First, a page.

Statement on the University’s Draft Gaelic Plan

The Celtic Society is committed to supporting Gaelic at the University of Aberdeen. We were very happy to see that the university’s Gaelic Language Plan Advisory Group has chosen to actively consult the university community on its draft for the new Gaelic Plan. This will provide direction for the use and promotion of Gaelic at our university. However, that being said, we feel this proposed Gaelic Plan is lacking in ambition.

Celtic Society President Frederic Bayer in front of the bilingual entrance sign to the King's College campus

Our President in front of the bilingual entrance sign to the King’s College campus

In terms of the visibility of the language, the University clearly falls short on bilingual signage on campus when compared to other universities with significant Gaelic departments. We know that signage has little influence on promoting active use of Gaelic, but visibility is an important step to making the community aware of its presence. The University of Aberdeen attracts students from all over the world, but many of them will study and live here in complete ignorance of Gaelic due to its lack of visibility, and the draft plan does not seem to address this.

On that note, the same can be said of Doric with the university’s failure to promote the mother tongue of many of the students from the North East. However, we welcome the foundation of the North-East Scots Language Board and hope to work with them in future to raise the visibility of Scottish languages on campus.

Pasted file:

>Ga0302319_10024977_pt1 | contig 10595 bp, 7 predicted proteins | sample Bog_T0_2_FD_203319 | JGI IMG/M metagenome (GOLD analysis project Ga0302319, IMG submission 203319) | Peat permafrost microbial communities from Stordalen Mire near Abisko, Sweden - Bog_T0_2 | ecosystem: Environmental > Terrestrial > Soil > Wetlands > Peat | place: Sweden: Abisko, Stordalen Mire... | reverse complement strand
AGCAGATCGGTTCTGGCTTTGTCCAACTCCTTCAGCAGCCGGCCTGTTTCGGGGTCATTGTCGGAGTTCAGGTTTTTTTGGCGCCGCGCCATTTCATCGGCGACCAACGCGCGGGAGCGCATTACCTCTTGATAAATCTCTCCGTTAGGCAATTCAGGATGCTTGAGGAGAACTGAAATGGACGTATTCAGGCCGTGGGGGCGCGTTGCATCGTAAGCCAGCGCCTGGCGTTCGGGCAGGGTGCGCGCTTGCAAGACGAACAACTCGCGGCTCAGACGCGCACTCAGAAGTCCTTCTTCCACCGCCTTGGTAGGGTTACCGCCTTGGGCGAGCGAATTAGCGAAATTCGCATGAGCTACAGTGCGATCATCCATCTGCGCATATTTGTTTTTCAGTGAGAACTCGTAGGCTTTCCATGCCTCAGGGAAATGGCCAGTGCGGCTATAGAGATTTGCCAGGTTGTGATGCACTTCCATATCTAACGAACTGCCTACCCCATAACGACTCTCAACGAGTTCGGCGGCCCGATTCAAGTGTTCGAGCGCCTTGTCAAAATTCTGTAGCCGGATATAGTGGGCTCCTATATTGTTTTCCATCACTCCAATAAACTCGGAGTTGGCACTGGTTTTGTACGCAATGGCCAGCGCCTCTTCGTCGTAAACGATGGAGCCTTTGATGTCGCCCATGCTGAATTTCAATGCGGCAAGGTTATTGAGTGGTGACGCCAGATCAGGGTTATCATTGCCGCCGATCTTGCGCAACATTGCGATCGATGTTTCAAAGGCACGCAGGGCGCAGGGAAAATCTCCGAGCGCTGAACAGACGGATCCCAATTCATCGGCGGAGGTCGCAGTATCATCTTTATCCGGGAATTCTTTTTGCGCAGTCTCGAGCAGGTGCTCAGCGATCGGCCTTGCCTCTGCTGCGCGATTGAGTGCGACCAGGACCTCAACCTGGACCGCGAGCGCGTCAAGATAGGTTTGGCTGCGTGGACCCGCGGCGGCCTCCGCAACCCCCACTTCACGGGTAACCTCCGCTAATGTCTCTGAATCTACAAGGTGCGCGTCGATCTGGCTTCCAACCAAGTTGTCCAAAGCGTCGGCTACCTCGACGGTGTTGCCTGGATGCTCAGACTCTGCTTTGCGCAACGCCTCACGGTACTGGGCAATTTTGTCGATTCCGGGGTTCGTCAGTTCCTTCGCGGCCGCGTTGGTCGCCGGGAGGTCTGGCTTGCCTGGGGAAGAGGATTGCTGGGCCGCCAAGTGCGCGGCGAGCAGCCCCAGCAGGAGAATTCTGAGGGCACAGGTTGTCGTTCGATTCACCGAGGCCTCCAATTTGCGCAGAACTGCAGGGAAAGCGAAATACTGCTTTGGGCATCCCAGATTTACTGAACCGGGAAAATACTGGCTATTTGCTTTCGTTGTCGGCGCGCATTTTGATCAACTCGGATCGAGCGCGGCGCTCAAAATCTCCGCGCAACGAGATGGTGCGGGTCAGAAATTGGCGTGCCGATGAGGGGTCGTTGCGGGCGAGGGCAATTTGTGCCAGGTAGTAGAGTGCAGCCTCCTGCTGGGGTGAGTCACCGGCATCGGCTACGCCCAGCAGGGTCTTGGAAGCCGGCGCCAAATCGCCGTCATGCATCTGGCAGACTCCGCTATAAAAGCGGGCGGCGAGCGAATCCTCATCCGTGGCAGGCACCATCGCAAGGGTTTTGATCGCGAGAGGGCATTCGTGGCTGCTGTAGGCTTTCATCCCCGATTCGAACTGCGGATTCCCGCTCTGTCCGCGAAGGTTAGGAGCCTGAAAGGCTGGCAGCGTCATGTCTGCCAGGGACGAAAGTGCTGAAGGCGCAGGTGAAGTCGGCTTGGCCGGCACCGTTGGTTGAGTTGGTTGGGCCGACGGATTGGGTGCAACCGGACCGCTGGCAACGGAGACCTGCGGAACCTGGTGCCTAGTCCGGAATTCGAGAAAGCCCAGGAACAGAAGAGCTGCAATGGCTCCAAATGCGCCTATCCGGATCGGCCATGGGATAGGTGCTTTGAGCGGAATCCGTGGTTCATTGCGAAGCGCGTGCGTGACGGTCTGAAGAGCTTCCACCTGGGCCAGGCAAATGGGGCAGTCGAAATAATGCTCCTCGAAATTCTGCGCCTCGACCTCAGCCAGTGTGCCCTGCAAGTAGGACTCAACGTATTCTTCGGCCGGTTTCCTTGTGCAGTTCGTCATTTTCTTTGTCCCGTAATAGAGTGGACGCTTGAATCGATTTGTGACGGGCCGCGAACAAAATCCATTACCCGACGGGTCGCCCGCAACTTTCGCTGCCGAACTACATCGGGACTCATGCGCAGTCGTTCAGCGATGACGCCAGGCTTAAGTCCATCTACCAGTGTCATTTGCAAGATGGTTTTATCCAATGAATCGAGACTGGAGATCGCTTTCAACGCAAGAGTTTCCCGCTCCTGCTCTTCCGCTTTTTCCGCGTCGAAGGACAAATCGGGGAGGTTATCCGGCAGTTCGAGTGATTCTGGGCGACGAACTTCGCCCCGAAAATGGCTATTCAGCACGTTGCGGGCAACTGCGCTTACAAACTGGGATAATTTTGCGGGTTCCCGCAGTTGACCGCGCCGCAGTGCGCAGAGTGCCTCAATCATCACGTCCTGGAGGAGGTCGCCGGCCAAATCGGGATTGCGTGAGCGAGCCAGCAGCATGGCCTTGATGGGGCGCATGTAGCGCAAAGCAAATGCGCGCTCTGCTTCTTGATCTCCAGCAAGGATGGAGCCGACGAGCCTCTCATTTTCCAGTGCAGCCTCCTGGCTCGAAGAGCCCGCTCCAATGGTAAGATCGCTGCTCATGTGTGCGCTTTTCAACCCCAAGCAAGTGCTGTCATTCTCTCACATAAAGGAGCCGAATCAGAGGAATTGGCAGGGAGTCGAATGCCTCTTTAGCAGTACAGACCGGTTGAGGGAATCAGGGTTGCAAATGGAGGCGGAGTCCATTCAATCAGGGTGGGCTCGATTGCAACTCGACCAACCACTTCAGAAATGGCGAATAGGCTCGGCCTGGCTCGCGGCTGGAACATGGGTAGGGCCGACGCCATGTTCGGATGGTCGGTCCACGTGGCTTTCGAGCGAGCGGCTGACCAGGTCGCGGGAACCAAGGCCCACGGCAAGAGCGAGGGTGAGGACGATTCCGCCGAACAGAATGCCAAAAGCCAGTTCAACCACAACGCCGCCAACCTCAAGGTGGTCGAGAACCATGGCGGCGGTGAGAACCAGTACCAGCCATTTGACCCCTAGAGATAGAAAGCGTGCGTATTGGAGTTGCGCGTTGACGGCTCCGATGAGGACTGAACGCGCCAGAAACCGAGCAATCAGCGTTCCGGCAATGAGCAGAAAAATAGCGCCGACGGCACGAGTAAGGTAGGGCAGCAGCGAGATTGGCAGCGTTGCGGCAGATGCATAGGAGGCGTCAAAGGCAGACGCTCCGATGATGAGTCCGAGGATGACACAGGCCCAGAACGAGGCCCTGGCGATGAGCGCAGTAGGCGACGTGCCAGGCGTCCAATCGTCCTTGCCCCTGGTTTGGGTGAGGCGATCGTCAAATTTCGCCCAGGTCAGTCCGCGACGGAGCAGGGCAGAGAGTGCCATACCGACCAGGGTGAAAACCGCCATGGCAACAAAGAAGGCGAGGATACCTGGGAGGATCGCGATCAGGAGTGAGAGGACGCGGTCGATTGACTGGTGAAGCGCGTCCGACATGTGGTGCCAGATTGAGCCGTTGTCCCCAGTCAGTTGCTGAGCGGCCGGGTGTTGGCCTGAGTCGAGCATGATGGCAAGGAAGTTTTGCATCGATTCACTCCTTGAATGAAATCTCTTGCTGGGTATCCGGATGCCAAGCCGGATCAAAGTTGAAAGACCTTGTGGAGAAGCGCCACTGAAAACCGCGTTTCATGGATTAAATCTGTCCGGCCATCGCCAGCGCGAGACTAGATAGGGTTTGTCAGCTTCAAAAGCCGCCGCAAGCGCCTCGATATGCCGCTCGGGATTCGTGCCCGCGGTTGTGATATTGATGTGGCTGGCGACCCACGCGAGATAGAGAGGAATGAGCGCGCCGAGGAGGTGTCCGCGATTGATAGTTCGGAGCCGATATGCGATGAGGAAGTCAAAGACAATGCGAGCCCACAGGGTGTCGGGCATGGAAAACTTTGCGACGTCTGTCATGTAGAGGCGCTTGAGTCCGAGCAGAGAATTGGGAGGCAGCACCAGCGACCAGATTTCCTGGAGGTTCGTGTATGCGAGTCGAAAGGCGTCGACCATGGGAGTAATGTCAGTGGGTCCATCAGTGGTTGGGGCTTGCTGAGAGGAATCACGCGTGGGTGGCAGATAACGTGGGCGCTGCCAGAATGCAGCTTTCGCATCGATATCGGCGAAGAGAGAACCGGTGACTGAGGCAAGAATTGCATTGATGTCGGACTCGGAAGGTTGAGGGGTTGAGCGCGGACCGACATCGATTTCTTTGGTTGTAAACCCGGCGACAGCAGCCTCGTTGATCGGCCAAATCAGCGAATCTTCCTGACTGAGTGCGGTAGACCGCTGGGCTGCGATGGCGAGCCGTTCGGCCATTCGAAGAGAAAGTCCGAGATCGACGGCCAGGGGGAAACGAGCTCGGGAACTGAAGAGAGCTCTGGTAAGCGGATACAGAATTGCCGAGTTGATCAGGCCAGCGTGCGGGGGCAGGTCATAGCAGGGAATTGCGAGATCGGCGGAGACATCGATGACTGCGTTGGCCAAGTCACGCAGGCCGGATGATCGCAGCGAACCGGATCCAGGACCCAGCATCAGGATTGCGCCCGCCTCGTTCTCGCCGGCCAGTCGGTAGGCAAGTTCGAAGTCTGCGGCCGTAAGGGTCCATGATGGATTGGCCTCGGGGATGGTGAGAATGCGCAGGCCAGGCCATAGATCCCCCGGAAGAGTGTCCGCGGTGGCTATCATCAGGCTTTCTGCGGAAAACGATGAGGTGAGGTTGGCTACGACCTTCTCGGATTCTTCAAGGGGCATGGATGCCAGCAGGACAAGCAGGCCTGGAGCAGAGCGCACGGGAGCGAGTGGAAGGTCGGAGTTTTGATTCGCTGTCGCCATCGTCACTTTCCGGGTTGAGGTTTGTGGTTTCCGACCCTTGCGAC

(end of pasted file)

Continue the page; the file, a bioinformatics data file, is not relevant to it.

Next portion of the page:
We must acknowledge qualities of the Gaelic Plan in many respects, and the innovative proposals it puts forward, even though tokenistic gestures seem to have gained precedence over a renewed commitment to more ambitious past aims. As part of the previous Gaelic Plan, the University intended to set up a Taigh na Gàidhlig (Gaelic residence scheme) similar to the one offered by the University of Glasgow, an aim which was never fulfilled.

The new draft Gaelic Plan only recommends that students moving into university accommodation should be able to ask for Gaelic speaking flatmates. However, new students who intend to study Gaelic but have no existing proficiency – who vastly outnumber the new students who do – are unlikely to take up that option, and university accommodation is not an attractive option to most returning students due to availability and pricing.

Another shortfall of the Gaelic Plan, which has been a persistent problem, is the lack of a dedicated role of Gaelic Officer at the university. So far, tasks relating to the promotion of Gaelic has been delegated to staff members with many other commitments, meaning that the language has not been a priority at any level. The University of Glasgow has a full-time Gaelic officer, and the University of Edinburgh a part-time one, which puts us at a serious disadvantage when it comes to attracting Gaelic students.

In short, the Celtic Society still awaits to see the final Gaelic Plan to assess the final ambitions. We will continue to support all efforts by the University of Aberdeen to promote Gaelic, and we hope that the University will fulfill its stated aims in this regard.

Our response has been publicised in the Press & Journal and on BBC Radio nan Gàidheal’s Aithris na Maidne.

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